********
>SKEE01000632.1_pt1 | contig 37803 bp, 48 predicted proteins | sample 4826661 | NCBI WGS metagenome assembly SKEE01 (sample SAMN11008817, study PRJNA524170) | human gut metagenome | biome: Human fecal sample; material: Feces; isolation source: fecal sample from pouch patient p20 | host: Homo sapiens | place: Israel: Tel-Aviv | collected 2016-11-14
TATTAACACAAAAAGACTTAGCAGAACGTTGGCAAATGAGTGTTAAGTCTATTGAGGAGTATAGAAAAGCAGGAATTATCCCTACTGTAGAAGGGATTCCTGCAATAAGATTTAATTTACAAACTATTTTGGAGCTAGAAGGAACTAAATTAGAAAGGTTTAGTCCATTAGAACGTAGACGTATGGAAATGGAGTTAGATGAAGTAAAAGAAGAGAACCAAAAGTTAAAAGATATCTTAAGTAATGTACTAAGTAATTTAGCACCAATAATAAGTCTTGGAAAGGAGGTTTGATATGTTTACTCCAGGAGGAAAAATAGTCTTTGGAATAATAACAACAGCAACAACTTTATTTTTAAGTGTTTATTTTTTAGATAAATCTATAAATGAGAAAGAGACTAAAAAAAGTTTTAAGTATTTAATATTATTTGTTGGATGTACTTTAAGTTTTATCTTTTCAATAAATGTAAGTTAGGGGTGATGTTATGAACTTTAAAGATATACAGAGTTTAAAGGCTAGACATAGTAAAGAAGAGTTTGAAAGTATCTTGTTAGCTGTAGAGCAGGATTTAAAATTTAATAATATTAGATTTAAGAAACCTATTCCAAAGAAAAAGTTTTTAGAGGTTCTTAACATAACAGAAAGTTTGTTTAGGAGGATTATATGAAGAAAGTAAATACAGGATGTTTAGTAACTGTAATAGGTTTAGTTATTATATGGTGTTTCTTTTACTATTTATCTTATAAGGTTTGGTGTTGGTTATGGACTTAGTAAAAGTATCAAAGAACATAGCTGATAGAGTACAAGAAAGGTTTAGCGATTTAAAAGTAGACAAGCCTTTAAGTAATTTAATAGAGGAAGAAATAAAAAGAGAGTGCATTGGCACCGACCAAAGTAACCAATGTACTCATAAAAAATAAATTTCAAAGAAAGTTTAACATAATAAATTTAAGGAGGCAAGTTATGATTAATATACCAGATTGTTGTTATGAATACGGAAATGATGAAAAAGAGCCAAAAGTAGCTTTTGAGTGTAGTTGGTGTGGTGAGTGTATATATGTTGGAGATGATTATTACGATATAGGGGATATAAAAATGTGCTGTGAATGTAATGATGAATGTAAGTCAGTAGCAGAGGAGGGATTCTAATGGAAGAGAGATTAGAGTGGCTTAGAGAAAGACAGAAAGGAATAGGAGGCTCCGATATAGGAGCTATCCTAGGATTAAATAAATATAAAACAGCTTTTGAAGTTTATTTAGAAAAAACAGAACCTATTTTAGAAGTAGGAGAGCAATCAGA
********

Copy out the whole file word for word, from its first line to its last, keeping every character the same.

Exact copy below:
>SKEE01000632.1_pt1 | contig 37803 bp, 48 predicted proteins | sample 4826661 | NCBI WGS metagenome assembly SKEE01 (sample SAMN11008817, study PRJNA524170) | human gut metagenome | biome: Human fecal sample; material: Feces; isolation source: fecal sample from pouch patient p20 | host: Homo sapiens | place: Israel: Tel-Aviv | collected 2016-11-14
TATTAACACAAAAAGACTTAGCAGAACGTTGGCAAATGAGTGTTAAGTCTATTGAGGAGTATAGAAAAGCAGGAATTATCCCTACTGTAGAAGGGATTCCTGCAATAAGATTTAATTTACAAACTATTTTGGAGCTAGAAGGAACTAAATTAGAAAGGTTTAGTCCATTAGAACGTAGACGTATGGAAATGGAGTTAGATGAAGTAAAAGAAGAGAACCAAAAGTTAAAAGATATCTTAAGTAATGTACTAAGTAATTTAGCACCAATAATAAGTCTTGGAAAGGAGGTTTGATATGTTTACTCCAGGAGGAAAAATAGTCTTTGGAATAATAACAACAGCAACAACTTTATTTTTAAGTGTTTATTTTTTAGATAAATCTATAAATGAGAAAGAGACTAAAAAAAGTTTTAAGTATTTAATATTATTTGTTGGATGTACTTTAAGTTTTATCTTTTCAATAAATGTAAGTTAGGGGTGATGTTATGAACTTTAAAGATATACAGAGTTTAAAGGCTAGACATAGTAAAGAAGAGTTTGAAAGTATCTTGTTAGCTGTAGAGCAGGATTTAAAATTTAATAATATTAGATTTAAGAAACCTATTCCAAAGAAAAAGTTTTTAGAGGTTCTTAACATAACAGAAAGTTTGTTTAGGAGGATTATATGAAGAAAGTAAATACAGGATGTTTAGTAACTGTAATAGGTTTAGTTATTATATGGTGTTTCTTTTACTATTTATCTTATAAGGTTTGGTGTTGGTTATGGACTTAGTAAAAGTATCAAAGAACATAGCTGATAGAGTACAAGAAAGGTTTAGCGATTTAAAAGTAGACAAGCCTTTAAGTAATTTAATAGAGGAAGAAATAAAAAGAGAGTGCATTGGCACCGACCAAAGTAACCAATGTACTCATAAAAAATAAATTTCAAAGAAAGTTTAACATAATAAATTTAAGGAGGCAAGTTATGATTAATATACCAGATTGTTGTTATGAATACGGAAATGATGAAAAAGAGCCAAAAGTAGCTTTTGAGTGTAGTTGGTGTGGTGAGTGTATATATGTTGGAGATGATTATTACGATATAGGGGATATAAAAATGTGCTGTGAATGTAATGATGAATGTAAGTCAGTAGCAGAGGAGGGATTCTAATGGAAGAGAGATTAGAGTGGCTTAGAGAAAGACAGAAAGGAATAGGAGGCTCCGATATAGGAGCTATCCTAGGATTAAATAAATATAAAACAGCTTTTGAAGTTTATTTAGAAAAAACAGAACCTATTTTAGAAGTAGGAGAGCAATCAGA